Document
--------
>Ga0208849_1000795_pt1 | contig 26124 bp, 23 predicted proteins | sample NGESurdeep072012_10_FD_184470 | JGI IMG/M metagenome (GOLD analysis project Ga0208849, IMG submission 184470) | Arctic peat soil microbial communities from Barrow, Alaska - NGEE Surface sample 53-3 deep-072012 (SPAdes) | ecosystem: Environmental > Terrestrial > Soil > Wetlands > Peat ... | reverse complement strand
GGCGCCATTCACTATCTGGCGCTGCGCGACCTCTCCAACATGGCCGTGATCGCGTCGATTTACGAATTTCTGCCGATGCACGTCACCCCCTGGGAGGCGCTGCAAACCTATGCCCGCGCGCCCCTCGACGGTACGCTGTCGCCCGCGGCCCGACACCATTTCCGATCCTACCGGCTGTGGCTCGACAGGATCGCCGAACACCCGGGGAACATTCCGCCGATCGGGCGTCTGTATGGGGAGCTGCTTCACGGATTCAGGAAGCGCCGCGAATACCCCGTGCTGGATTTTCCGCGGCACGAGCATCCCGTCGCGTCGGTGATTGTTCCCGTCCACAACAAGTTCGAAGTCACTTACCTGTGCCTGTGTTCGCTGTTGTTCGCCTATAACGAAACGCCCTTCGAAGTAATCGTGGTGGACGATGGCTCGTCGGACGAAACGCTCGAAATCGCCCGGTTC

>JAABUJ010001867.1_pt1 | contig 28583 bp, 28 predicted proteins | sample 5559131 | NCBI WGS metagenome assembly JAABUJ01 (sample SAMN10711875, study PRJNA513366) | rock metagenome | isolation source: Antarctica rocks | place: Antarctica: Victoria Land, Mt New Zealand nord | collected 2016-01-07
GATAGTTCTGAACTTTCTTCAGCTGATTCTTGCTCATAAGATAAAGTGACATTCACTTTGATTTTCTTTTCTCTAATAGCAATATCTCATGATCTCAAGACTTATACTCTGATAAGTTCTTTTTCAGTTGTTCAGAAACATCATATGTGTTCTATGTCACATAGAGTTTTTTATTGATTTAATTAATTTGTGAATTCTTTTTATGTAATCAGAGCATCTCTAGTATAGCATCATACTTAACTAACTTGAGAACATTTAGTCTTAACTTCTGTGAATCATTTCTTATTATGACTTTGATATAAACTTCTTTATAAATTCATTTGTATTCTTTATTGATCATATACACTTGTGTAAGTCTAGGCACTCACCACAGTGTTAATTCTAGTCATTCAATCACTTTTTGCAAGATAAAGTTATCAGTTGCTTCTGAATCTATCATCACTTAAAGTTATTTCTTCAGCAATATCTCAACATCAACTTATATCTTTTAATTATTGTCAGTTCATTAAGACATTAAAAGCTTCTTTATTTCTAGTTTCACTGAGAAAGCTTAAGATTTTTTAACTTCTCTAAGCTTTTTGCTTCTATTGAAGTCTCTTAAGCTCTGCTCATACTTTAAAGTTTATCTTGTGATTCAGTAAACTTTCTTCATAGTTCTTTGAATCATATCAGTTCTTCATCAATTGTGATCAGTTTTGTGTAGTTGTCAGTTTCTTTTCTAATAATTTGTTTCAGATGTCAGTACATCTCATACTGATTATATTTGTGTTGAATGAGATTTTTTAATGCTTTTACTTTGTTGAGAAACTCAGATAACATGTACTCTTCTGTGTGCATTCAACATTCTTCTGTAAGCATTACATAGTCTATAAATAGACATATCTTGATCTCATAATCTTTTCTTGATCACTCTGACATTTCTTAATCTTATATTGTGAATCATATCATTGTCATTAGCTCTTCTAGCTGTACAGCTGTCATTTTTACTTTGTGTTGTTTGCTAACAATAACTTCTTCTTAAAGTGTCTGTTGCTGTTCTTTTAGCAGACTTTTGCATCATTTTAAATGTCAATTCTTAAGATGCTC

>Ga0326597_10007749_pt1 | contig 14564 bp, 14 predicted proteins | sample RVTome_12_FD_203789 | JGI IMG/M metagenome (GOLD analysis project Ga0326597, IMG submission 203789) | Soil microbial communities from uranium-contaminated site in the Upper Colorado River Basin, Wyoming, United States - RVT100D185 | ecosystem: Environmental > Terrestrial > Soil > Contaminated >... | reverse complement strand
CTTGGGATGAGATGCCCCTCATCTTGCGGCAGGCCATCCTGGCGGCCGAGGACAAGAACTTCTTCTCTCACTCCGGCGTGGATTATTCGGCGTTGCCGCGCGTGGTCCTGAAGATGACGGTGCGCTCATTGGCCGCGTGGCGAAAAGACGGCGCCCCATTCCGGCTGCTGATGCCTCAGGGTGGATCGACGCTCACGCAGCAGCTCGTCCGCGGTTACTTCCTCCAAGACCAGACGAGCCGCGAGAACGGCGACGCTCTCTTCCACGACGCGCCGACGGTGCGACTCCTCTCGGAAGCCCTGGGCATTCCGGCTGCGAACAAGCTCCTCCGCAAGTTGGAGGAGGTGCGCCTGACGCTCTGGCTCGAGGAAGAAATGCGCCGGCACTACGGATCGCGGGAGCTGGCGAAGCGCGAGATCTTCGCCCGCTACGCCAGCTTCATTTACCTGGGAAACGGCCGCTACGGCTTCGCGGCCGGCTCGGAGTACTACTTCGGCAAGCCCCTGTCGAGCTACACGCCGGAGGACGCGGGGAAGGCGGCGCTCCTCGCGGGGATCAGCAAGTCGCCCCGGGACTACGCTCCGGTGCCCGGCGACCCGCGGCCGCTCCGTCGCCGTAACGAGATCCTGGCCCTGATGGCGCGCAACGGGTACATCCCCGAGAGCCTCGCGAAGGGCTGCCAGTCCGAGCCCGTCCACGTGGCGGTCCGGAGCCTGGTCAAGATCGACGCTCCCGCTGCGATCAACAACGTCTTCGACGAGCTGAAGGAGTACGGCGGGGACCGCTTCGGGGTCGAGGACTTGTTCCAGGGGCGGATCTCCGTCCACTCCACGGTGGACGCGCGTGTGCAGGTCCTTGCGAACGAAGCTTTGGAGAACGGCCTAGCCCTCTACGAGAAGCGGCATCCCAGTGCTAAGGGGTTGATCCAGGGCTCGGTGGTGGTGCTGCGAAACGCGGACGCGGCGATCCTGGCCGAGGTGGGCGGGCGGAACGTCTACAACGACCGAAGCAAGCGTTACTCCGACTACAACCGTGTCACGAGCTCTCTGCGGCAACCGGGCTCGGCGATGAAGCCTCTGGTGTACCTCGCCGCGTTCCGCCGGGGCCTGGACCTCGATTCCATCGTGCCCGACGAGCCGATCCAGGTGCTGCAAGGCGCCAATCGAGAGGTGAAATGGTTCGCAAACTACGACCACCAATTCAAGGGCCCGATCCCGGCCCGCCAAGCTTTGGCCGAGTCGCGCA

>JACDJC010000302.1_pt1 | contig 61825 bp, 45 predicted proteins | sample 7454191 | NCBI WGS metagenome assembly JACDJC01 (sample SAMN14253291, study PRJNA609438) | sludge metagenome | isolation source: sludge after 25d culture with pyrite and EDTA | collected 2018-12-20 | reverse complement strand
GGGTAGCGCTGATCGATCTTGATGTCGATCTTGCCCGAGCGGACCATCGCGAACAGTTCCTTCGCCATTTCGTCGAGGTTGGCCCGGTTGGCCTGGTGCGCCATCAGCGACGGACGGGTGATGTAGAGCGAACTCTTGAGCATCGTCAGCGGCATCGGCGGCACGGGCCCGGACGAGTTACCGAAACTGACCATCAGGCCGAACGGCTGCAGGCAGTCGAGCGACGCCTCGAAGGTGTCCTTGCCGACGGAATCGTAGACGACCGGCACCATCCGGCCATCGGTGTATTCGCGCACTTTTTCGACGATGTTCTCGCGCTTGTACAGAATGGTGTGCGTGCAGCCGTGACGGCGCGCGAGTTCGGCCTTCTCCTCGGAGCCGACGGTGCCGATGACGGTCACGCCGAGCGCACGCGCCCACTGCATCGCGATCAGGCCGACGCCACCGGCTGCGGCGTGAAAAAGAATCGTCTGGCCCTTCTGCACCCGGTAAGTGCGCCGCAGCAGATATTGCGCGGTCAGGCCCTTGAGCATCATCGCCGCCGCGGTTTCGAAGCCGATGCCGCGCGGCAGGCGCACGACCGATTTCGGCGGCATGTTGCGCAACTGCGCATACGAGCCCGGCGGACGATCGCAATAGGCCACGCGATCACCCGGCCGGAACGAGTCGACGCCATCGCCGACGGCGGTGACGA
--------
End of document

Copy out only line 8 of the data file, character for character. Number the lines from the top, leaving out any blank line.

GGGTAGCGCTGATCGATCTTGATGTCGATCTTGCCCGAGCGGACCATCGCGAACAGTTCCTTCGCCATTTCGTCGAGGTTGGCCCGGTTGGCCTGGTGCGCCATCAGCGACGGACGGGTGATGTAGAGCGAACTCTTGAGCATCGTCAGCGGCATCGGCGGCACGGGCCCGGACGAGTTACCGAAACTGACCATCAGGCCGAACGGCTGCAGGCAGTCGAGCGACGCCTCGAAGGTGTCCTTGCCGACGGAATCGTAGACGACCGGCACCATCCGGCCATCGGTGTATTCGCGCACTTTTTCGACGATGTTCTCGCGCTTGTACAGAATGGTGTGCGTGCAGCCGTGACGGCGCGCGAGTTCGGCCTTCTCCTCGGAGCCGACGGTGCCGATGACGGTCACGCCGAGCGCACGCGCCCACTGCATCGCGATCAGGCCGACGCCACCGGCTGCGGCGTGAAAAAGAATCGTCTGGCCCTTCTGCACCCGGTAAGTGCGCCGCAGCAGATATTGCGCGGTCAGGCCCTTGAGCATCATCGCCGCCGCGGTTTCGAAGCCGATGCCGCGCGGCAGGCGCACGACCGATTTCGGCGGCATGTTGCGCAACTGCGCATACGAGCCCGGCGGACGATCGCAATAGGCCACGCGATCACCCGGCCGGAACGAGTCGACGCCATCGCCGACGGCGGTGACGA